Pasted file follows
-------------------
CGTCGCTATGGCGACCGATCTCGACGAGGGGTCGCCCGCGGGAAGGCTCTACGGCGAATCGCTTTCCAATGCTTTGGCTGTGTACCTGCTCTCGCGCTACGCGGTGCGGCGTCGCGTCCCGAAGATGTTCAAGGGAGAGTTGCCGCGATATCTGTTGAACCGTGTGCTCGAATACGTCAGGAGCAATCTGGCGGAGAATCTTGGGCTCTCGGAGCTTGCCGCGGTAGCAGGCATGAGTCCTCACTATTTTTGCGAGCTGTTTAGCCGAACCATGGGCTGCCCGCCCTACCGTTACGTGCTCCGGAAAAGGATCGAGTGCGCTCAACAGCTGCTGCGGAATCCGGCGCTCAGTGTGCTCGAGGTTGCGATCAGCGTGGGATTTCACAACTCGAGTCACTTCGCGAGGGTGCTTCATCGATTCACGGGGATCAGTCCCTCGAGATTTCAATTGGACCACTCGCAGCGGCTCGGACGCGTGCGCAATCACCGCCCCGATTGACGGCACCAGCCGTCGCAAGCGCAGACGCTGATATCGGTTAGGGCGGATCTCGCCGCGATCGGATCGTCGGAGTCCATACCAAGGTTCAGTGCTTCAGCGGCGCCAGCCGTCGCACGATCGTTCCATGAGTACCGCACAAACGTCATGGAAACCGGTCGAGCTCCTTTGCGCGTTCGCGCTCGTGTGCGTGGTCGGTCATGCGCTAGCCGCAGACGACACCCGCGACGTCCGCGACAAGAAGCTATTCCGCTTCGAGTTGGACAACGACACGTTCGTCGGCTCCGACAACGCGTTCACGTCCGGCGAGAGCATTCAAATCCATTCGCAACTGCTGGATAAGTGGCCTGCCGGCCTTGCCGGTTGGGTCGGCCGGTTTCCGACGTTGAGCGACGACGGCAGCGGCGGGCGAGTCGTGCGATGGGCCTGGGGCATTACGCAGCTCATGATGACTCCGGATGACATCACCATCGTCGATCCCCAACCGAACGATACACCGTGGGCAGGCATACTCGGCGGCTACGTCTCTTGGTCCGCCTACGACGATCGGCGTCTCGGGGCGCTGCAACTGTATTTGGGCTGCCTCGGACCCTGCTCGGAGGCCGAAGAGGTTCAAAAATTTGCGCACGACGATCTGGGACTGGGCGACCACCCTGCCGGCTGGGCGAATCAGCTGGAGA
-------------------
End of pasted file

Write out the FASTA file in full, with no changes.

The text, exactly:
CGTCGCTATGGCGACCGATCTCGACGAGGGGTCGCCCGCGGGAAGGCTCTACGGCGAATCGCTTTCCAATGCTTTGGCTGTGTACCTGCTCTCGCGCTACGCGGTGCGGCGTCGCGTCCCGAAGATGTTCAAGGGAGAGTTGCCGCGATATCTGTTGAACCGTGTGCTCGAATACGTCAGGAGCAATCTGGCGGAGAATCTTGGGCTCTCGGAGCTTGCCGCGGTAGCAGGCATGAGTCCTCACTATTTTTGCGAGCTGTTTAGCCGAACCATGGGCTGCCCGCCCTACCGTTACGTGCTCCGGAAAAGGATCGAGTGCGCTCAACAGCTGCTGCGGAATCCGGCGCTCAGTGTGCTCGAGGTTGCGATCAGCGTGGGATTTCACAACTCGAGTCACTTCGCGAGGGTGCTTCATCGATTCACGGGGATCAGTCCCTCGAGATTTCAATTGGACCACTCGCAGCGGCTCGGACGCGTGCGCAATCACCGCCCCGATTGACGGCACCAGCCGTCGCAAGCGCAGACGCTGATATCGGTTAGGGCGGATCTCGCCGCGATCGGATCGTCGGAGTCCATACCAAGGTTCAGTGCTTCAGCGGCGCCAGCCGTCGCACGATCGTTCCATGAGTACCGCACAAACGTCATGGAAACCGGTCGAGCTCCTTTGCGCGTTCGCGCTCGTGTGCGTGGTCGGTCATGCGCTAGCCGCAGACGACACCCGCGACGTCCGCGACAAGAAGCTATTCCGCTTCGAGTTGGACAACGACACGTTCGTCGGCTCCGACAACGCGTTCACGTCCGGCGAGAGCATTCAAATCCATTCGCAACTGCTGGATAAGTGGCCTGCCGGCCTTGCCGGTTGGGTCGGCCGGTTTCCGACGTTGAGCGACGACGGCAGCGGCGGGCGAGTCGTGCGATGGGCCTGGGGCATTACGCAGCTCATGATGACTCCGGATGACATCACCATCGTCGATCCCCAACCGAACGATACACCGTGGGCAGGCATACTCGGCGGCTACGTCTCTTGGTCCGCCTACGACGATCGGCGTCTCGGGGCGCTGCAACTGTATTTGGGCTGCCTCGGACCCTGCTCGGAGGCCGAAGAGGTTCAAAAATTTGCGCACGACGATCTGGGACTGGGCGACCACCCTGCCGGCTGGGCGAATCAGCTGGAGA